Tuesday, January 17, 2012


Grace after Grace 

“Because from His fullness we’ve all received, and grace after grace.
Because the Law was given through Moses;
grace and truth came about through Jesus Christ.”
John 1:16, 17

A few comments on translation:
·         The word translated “fullness” (Greek – pleroma) here probably has the same meaning as it does in Paul’s letter to the Colossians (1:19; 2:9), the completeness of Christ’s Deity.
·         The word I translated “after” is usually translated “upon.”  It is the Greek word anti, which usually means “instead of.”  It is used in the Greek Old Testament (LXX) of a king succeeding his father.  (So and so reigned anti his father so and so.)  In other words we receive a succession of graces.
·         The word I translated “came about” is a form of the Greek word ginomai.  It doesn’t simply mean “came” in the sense of “arrived,” but often has the idea of “come into being,” which I believe is the sense here.

John has been talking about the preexistence and deity of “the Word” (1:1, 2), as well as His incarnation (1:14).  In verse 17, he tells his readers who the Word is known as in His human form:  Jesus Christ (Messiah).  In verse 16, he says that Jesus is the source of graces which come on us in succession.

But in verse 17, he makes a radical claim.  He draws an analogy between Moses and Jesus and their accomplishments.  Moses was the giver of the Law.  And certainly those who have read the first five books of the Bible know the accounts of the giving of the Law at Mount Sinai.  Of course, there was law before Moses, but he is the one through whom God delivered His covenant Law to Israel.

In similar fashion, though God had always been characterized by grace and truth, it is the Word, Jesus Christ through whom God brought His grace into being.

Of course, we know, from reading the Gospels, as well as from our own experience, that Jesus is the embodiment of grace and truth.  But it seems that John is speaking of even more than the New Testament experience.  It was through the Word, the One who is referred to by Christians as the Second Person of the Trinity, that God exercised His grace in the Old Testament.

The next verse adds to this claim: “No one has seen God at any time; the unique God (some manuscripts have “Son” here) who is in the Father’s bosom, He has explained Him” (1:18).

From this, it would seem that we could conclude that in those instances where God appeared in the Old Testament, it was the Word, the Son, the Second Person of the Trinity that was seen.  So then, God’s appearances and His works of grace in the Old Testament period were actually the appearances and works of the Son.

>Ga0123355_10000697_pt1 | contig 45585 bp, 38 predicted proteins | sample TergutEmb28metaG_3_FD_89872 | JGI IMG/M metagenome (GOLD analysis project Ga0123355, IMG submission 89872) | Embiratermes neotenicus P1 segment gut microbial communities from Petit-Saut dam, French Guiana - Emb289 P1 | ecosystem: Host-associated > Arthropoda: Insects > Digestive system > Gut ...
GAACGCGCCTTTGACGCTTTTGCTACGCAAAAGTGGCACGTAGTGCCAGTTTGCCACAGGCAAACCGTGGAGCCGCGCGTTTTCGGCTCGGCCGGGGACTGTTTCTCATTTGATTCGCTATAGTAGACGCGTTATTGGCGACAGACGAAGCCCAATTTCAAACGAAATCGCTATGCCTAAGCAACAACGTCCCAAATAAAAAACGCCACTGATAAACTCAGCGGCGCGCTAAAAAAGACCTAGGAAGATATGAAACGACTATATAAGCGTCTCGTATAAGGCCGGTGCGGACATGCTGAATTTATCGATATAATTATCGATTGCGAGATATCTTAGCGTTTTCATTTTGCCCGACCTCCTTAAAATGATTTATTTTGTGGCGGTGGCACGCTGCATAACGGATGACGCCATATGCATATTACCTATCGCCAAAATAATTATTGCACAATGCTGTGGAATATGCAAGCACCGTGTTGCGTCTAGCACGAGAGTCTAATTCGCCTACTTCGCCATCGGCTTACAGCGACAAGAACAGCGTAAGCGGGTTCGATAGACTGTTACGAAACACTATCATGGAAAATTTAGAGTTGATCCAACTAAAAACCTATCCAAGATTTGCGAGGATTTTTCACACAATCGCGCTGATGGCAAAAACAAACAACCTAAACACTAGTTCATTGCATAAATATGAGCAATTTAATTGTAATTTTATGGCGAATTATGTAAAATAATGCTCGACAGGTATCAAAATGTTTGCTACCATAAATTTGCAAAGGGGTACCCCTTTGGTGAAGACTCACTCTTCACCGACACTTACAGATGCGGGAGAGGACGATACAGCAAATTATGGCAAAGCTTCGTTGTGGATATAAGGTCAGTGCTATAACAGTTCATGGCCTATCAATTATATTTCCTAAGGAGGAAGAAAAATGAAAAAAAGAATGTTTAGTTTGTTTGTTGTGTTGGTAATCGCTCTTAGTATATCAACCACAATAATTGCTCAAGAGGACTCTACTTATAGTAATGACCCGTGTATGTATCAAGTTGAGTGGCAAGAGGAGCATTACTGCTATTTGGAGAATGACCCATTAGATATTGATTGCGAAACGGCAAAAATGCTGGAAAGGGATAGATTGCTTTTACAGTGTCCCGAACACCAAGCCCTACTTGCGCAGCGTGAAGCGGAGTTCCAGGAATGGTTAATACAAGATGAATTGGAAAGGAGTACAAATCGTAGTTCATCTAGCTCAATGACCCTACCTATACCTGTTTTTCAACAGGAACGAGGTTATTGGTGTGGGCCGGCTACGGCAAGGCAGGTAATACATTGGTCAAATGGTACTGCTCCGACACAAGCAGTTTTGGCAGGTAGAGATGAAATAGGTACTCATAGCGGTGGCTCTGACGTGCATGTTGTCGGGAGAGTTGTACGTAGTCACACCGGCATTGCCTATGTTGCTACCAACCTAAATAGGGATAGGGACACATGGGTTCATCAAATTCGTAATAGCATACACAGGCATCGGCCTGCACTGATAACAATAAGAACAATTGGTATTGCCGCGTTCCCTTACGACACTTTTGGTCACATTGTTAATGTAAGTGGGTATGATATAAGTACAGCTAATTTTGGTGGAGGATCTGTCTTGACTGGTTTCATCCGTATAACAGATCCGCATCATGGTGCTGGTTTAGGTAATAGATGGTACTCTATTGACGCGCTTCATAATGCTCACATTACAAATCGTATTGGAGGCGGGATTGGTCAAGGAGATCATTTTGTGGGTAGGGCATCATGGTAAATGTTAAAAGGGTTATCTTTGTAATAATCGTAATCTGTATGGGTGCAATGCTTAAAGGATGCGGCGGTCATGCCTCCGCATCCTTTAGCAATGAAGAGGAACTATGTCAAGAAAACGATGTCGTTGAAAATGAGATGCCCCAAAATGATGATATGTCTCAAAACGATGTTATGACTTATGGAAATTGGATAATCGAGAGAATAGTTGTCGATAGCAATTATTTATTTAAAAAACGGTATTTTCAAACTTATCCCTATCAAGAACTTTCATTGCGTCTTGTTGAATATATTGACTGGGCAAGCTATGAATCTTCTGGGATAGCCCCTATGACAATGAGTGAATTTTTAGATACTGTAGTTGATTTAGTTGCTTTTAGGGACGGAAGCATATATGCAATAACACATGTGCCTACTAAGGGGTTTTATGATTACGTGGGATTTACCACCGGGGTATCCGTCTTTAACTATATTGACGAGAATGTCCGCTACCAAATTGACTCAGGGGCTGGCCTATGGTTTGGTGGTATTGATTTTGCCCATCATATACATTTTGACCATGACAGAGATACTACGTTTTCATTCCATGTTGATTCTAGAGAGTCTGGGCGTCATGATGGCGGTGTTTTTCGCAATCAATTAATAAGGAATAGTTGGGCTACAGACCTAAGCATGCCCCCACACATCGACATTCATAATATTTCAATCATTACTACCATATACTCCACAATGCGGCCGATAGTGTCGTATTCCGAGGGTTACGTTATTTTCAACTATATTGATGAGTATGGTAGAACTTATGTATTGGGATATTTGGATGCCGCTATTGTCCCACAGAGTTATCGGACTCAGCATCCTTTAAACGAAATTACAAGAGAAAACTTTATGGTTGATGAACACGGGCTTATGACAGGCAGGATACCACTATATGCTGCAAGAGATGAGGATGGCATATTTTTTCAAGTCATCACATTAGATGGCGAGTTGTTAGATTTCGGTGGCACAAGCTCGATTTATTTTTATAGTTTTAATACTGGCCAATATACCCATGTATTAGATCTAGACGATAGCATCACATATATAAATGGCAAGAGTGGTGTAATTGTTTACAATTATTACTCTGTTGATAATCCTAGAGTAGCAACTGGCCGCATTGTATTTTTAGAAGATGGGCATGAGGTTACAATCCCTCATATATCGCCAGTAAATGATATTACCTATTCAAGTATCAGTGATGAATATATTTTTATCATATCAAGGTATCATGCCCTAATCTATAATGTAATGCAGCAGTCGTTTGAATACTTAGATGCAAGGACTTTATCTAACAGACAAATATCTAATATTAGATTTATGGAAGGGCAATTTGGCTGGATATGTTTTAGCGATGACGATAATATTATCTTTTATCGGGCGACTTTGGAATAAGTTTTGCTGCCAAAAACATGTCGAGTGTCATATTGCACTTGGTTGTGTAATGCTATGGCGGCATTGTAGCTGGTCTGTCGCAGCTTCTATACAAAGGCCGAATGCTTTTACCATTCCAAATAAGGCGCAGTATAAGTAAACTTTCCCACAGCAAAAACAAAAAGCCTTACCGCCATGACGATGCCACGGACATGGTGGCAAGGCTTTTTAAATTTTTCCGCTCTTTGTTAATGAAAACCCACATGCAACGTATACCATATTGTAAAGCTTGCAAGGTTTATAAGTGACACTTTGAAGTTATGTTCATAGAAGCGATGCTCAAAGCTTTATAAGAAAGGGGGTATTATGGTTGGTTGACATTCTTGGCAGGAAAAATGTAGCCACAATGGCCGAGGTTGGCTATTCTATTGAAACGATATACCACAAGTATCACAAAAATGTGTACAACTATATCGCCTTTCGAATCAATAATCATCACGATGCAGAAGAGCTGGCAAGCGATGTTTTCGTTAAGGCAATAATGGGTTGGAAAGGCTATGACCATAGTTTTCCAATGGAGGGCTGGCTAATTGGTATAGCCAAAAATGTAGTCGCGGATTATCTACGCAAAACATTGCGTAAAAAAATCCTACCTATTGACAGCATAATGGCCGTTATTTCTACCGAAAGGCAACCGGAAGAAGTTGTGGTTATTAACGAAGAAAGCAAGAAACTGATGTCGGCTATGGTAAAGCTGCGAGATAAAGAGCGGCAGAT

gary said...

thanks bill,The older I get the more I understand that I have just scratched the surface of looking into God’s revelation of himself. Awesome God! In The beginning of the torah ,Moses introduces readers to first Elohim and then to Yahweh. one in the same god. Then in the preamble to the ten commandments(ten words I was told), god spoke again reminding them who he is and why they should obey him. Then in john we have the I am in the flesh. Can’t get any better than this revealing this God who is soooo patient and soooo loving. Someone said that we can’t know peoples thoughts until they express them in some form. The word is an expression of thoughts. Sounds interesting. All these teachings begin to come together, then the next thing I really don’t understand well appears and there seems like so little time before we meet Him face to face. Will I be that surprised by so little I know about Him. I think so. Thanks.

Canadian Atheist said...

I would think those who practice Judaism would have something to say about your interpretation of the scriptures, since they don't believe Jesus was the Messiah. :)

I enjoyed the read. Thanks for writing it, Bill.

Bill Ball said...

CA: A few Jews do believe thhat Jesus is the Messiah. Of course the most important Jew who believes that Jesus is the Messiah is Jesus. :^)

Canadian Atheist said...

You said: A few Jews do believe thhat Jesus is the Messiah. Of course the most important Jew who believes that Jesus is the Messiah is Jesus. :^

I'm friends with quite a few Rabbi's. They don't believe Jesus was the Messiah. They also don't seek to convert anyone.

As for the second assertion, you'd have to prove both Jesus as being the son of God and that he existed. Even if you think he existed (which I do) that is not proof that he was the son of God. He was probably a preacher who was voted to be the son of God by a power hungry Emperor. His message was then twisted into what Christians believe today. If you read the Gnostic scriptures, you will see Jesus portrayed as something very different than the NT, heavily edited and mistranslated version that Christians follow today.

gary said...

most people just say that jesus died for our sins. that is true. however, he was given the death penalty(by popular vote) and executed because of his claims to be the only true eternal son of god . the popular vote was over ruled a few days later by one person.